Biochemistry Publications


Studies of the Maltose Transport System Reveal a Mechanism for Coupling ATP Hydrolysis to Substrate Translocation without Direct Recognition of Substrate

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Journal of Biological Chemistry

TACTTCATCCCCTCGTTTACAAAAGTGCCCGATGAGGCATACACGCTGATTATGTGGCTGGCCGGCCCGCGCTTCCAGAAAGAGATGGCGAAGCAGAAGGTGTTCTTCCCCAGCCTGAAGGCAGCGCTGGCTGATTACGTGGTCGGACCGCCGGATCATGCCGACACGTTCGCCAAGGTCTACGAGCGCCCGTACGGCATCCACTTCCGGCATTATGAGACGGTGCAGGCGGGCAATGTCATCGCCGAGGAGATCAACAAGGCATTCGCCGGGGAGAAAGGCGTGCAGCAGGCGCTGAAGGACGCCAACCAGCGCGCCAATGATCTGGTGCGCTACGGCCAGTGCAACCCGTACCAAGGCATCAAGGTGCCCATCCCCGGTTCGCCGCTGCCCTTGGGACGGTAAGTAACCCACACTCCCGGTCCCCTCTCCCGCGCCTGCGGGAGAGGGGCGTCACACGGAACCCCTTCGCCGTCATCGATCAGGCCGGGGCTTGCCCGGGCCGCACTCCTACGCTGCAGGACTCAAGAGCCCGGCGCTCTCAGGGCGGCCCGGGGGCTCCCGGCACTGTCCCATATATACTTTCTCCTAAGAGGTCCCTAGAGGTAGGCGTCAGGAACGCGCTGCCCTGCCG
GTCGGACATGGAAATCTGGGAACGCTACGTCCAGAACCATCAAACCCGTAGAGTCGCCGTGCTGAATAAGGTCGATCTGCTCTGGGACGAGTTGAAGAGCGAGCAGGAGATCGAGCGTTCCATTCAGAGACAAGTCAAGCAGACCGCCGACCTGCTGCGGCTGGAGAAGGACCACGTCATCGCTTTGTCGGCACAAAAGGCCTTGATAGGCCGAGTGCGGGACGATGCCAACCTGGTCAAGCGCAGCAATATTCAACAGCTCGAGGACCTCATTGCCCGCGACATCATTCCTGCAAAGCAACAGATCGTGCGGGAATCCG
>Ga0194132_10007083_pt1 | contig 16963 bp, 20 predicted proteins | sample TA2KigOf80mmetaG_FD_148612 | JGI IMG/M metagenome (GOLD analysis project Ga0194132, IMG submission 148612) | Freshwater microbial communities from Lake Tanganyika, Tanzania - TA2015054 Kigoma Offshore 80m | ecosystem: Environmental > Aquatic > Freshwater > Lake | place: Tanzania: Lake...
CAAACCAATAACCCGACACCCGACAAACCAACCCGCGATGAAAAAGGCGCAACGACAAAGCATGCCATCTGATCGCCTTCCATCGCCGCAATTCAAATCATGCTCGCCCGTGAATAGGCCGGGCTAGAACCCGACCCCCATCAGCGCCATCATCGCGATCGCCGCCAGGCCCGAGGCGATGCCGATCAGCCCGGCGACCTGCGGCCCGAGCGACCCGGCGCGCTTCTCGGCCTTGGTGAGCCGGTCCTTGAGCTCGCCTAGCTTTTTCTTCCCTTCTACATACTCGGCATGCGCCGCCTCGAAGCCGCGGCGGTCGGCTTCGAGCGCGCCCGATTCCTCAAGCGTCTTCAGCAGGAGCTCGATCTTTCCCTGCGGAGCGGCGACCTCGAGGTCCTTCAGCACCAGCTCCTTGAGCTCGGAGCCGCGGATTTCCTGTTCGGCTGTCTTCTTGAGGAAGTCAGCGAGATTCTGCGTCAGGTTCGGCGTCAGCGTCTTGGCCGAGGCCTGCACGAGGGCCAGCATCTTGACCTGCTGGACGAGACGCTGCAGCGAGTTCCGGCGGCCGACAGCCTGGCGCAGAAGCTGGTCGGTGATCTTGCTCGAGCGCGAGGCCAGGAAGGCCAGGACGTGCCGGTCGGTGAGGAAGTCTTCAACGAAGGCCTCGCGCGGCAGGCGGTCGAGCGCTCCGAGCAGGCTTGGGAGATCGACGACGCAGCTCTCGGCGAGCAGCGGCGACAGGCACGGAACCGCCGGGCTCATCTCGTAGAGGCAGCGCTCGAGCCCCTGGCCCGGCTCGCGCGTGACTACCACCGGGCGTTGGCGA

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The ATPase activity of the maltose transporter (MalFGK(2)) is dependent on interactions with the maltose-binding protein (MBP). To determine whether direct interactions between the translocated sugar and MalFGK(2) are important for the regulation of ATP hydrolysis, we used an MBP mutant (sMBP) that is able to bind either maltose or sucrose. We observed that maltose- and sucrose-bound sMBP stimulate equal levels of MalFGK(2) ATPase activity. Therefore, the ATPase activity of MalFGK(2) is coupled to translocation of maltose solely by interactions between MalFGK(2) and MBP. For both maltose and sucrose, the ability of sMBP to stimulate the MalFGK(2) ATPase was greatly reduced compared with wild-type MBP, indicating that the mutations in sMBP have interfered with important interactions between MBP and MalFGK(2). High resolution crystal structure analysis of sMBP shows that in the closed conformation with bound sucrose, three of four mutations are buried, and the fourth causes only a minor change in the accessible surface. In contrast, in the open form of sMBP, all of the mutations are accessible, and the main chain of Tyr(62)-Gly(69) is destabilized and occupies an alternative conformation due to the W62Y mutation. On this basis, the compromised ability of sMBP to stimulate ATP hydrolysis by MalFGK(2) is most likely due to a disruption of interactions between MalFGK(2) and the open, rather than the closed, conformation of sMBP. Modeling the open sMBP structure bound to MalFGK(2) in the transition state for ATP hydrolysis points to an important site of interaction and suggests a mechanism for coupling ATP hydrolysis to substrate translocation that is independent of the exact structure of the substrate.